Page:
It's a 26 April release for new album Ninety Degrees Gravity by acclaimed saxophonist composer bandleader Trish Clowes. Fronting her My Iris band the album is released by UK jazz indie Basho.
Oblique, a little reminiscent of the style of Iain Ballamy, this complicated music, prog-like in places always pushes ahead and Clowes has plenty of firepower at her disposal plus lots of timbral resource complete with a careful command of contemporary jazz language that besides Ballamy also is reminiscent of some of Wane Shorter’s methodology.
Strong on both group interplay and compositional skill this is one of the most outstanding new UK jazz albums to be released this year.
Clowes has been selected to perform at the Made in the UK series to be held in New York state later in 2019 and she will be touring the album in May and June in the UK. SG
Ross Stanley, above left, James Maddren, Trish Clowes and Chris Montague.
This is all about romanticism and beauty, a naturalistic arc at play always with the Italian pianist Giovanni Guidi, this latest studio album recorded in France extending his core unit by adding sax and guitar on a few tracks. Opening with the Léo Ferré-penned title track immediately we are in richly melodic territory and Guidi has that impossibly persuasive touch that invites us warmly in, the bass of Thomas Morgan almost desultorily picking out wistful ideas towards the end. Most of the tunes are Guidi’s and while the extra players bring variety I think the charm of the album lies in the trio tracks. A nice touch is the homage to the late Tomasz Stanko at the end. SG
There is an elegiac mood in this remarkable two-piano album from Iyer and Taborn, certainly in the spread of memorialising pieces, the choice of Cecil Taylor’s words in the title, and the all-pervasive sombre mood. But instead of grim endeavour carried through in a spirit of worthiness there is an alert, spirited life force at play and a great understanding that the two demonstrate of each other’s method and ideas. Recorded live in Budapest the live setting gives this a taut electricity and strength, all the tunes are Iyer and Taborn’s with a treat at the end reserved for Geri Allen’s ‘When Kabuya Dances’. If you want to know what the state of the art of jazz piano is look no further than this fine achievement by two masters at work. SG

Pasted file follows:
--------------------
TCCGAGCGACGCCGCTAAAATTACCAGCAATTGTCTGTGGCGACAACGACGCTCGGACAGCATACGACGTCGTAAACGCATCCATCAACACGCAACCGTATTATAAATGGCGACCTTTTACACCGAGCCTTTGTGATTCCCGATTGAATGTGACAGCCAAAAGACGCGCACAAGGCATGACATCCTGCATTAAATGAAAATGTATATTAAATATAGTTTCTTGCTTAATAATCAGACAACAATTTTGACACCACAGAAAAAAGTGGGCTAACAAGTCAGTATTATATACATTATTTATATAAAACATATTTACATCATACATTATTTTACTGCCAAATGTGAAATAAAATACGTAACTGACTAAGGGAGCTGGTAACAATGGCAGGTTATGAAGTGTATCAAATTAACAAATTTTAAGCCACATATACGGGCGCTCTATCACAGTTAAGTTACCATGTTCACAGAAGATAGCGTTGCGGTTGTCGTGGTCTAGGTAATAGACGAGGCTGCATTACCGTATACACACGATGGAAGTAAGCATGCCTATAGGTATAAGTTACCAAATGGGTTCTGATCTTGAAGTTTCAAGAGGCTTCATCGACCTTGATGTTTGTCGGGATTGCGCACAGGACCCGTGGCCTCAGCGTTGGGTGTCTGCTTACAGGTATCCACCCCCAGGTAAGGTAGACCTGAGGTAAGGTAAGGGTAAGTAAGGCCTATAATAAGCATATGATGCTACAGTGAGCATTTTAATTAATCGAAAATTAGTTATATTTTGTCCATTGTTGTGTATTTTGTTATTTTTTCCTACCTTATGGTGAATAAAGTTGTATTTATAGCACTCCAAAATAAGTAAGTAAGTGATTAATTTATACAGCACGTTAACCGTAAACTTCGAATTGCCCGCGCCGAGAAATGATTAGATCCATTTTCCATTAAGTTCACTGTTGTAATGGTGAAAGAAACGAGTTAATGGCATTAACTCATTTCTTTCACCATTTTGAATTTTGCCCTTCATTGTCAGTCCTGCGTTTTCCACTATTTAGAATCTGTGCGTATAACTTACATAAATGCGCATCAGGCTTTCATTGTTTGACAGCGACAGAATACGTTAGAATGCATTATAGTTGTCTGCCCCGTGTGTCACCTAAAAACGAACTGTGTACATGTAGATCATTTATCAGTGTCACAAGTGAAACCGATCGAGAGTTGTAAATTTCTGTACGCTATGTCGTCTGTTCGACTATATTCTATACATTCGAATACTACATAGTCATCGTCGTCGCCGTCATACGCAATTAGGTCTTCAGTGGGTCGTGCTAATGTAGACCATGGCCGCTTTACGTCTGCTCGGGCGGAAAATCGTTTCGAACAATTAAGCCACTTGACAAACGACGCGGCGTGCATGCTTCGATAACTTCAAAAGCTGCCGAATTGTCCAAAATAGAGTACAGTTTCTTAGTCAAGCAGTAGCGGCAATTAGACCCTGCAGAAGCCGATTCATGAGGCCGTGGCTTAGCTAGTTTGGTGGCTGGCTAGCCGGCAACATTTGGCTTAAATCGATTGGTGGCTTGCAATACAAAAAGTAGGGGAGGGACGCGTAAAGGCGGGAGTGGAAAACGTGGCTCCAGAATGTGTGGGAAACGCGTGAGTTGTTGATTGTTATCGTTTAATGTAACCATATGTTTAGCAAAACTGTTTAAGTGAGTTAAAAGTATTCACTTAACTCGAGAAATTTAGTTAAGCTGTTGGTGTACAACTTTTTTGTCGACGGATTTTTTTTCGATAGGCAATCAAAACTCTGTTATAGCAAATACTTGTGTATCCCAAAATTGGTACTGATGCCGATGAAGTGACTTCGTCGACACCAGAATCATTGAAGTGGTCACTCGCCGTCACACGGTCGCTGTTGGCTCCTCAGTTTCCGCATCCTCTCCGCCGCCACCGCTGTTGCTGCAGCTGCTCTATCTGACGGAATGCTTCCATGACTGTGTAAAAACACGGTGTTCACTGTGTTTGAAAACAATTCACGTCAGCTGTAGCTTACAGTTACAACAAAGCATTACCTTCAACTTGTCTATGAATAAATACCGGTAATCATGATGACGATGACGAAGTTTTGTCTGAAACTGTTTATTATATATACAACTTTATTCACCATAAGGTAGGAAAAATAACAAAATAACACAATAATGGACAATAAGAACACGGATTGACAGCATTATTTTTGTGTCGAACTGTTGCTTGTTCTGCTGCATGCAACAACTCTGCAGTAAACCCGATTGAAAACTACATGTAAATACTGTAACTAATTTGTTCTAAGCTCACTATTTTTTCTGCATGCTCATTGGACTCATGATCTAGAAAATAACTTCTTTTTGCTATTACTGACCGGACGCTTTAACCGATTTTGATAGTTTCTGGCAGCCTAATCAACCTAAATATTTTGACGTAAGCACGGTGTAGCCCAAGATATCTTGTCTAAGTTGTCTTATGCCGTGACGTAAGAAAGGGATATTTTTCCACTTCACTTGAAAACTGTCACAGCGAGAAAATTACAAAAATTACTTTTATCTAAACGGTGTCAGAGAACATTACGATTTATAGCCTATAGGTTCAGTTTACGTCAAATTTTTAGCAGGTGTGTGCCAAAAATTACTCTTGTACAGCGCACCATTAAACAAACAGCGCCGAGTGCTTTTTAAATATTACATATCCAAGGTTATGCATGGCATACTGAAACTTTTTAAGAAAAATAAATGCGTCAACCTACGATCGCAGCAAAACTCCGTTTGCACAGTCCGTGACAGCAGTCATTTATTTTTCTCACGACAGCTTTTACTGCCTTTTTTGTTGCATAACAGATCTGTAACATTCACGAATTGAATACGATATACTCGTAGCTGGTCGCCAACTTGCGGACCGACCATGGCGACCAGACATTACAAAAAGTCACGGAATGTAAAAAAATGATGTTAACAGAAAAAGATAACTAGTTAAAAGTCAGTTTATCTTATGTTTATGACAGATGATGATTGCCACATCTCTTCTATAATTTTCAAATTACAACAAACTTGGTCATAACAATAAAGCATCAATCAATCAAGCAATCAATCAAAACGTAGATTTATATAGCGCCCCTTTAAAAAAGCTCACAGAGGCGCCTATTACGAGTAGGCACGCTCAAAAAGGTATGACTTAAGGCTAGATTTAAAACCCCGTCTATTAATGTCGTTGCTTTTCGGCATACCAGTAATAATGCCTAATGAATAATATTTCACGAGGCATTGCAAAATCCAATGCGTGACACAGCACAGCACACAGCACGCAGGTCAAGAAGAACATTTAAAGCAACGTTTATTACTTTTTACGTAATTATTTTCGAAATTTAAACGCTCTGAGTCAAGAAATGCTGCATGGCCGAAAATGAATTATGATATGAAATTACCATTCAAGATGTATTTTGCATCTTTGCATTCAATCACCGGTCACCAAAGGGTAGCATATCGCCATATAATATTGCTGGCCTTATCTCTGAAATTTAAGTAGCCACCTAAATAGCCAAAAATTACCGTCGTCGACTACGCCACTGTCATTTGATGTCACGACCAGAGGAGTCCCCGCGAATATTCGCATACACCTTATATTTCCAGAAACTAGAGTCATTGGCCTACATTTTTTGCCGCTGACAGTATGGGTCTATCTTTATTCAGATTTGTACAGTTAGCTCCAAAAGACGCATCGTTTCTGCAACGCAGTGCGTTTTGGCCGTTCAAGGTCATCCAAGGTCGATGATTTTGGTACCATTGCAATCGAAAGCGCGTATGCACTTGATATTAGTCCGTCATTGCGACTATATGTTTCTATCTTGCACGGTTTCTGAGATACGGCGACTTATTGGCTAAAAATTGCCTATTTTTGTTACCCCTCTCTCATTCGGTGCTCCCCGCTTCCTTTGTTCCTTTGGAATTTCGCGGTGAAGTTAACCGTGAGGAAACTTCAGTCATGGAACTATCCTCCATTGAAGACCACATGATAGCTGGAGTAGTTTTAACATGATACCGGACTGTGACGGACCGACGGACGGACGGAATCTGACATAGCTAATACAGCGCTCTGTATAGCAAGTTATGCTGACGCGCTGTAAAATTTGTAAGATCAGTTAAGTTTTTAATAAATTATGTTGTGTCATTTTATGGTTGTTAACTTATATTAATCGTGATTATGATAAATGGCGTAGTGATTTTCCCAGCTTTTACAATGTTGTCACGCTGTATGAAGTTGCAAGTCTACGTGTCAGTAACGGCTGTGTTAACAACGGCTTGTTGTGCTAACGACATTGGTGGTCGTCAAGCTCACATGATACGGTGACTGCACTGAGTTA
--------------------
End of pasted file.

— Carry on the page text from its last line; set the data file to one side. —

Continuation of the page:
When Sting guitarist Dominic Miller was first signed to ECM I must confess a sharp intake of breath. Nowadays on his second release for the label, a Mediterranean baked wistful affair, it just seems so obvious. Manu Katché on drums adds beef to the mix which includes the gorgeously evocative bandoneon of Santiago Arias. Miller has plenty of personality up front, the bass of Nicolas Fiszman laidback enough to give him room while Mike Lindup’s spacey keyboards do not intrude. Recorded in a French studio a year ago tracks are kept quite short, at just under six minutes tops, all the tunes are Miller’s and they fall into what I’d call Metheny pastoral, nothing too twee or sweet but certainly provided with enough melodicism to tug the heartstrings. All in all? A really pleasant album that grows on every play and shows Miller’s writing as much as his superlative playing touch in the very best light. SG
Interesting tour coming up this... a UK premiere combining sound art, video, free improvised music with influences of minimalism, shockwave electronica and what the organisers refer to as “an unforgettable, immersive experience.” Fall-Out are World Service Project leader Dave Morecroft on keyboard/electronics plus Marco di Gabarro – drums/electronics and Simone Memé – video/visuals. Dates are: 27 April Take Over Festival, Colston Hall, Bristol; 30 April Number 39, Darwen; 2 May – Tin Arts Centre, Coventry; 3 May – The Regal Theatre Bar, Minehead; and 5 May Vortex, London.
Jazz singer Dwight Trible’s moves label on this his latest record just out to London jazz indie Gearbox (who have just signed Abdullah Ibrahim). Quite a gathering of musicians here including Kamasi Washington, Mark de Clive-Lowe and Miguel Atwood-Ferguson the sound is very much within the AfroFuturist mood at the moment and could sit just as easily as an Impulse record released in the 1970s because it has such a Pharoah Sanders/Leon Thomas vibe. The set includes a treatment of ‘Tomorrow Never Knows’ one of The Beatles’ most groundbreaking releases. There is plenty of power throughout not least because Trible, which another UK label Gondwana has done much to champion, is a very powerful singer. Trible is also a very involved singer who values tenderness, and he gives songs like ‘Brother Where Are You’ his all. And there is also something very reverent about the way he approaches his material, again part of the spiritual jazz sound he develops so effortlessly. The presence of Kamasi Washington is a big plus but by no means is this just a collection of star names. Think of it instead as easily one of the best jazz albums to date in 2019.
Pianist composer Andrew McCormack switches labels to UK jazz indie Ubuntu, the label has announced. His album Graviton: The Calling will be released this summer. McCormack’s group for the project has Noemi Nuti on vocals, Josh Arcoleo on tenor saxophone, Tom Herbert on electric bass and Josh Blackmore on drums. Check the video above.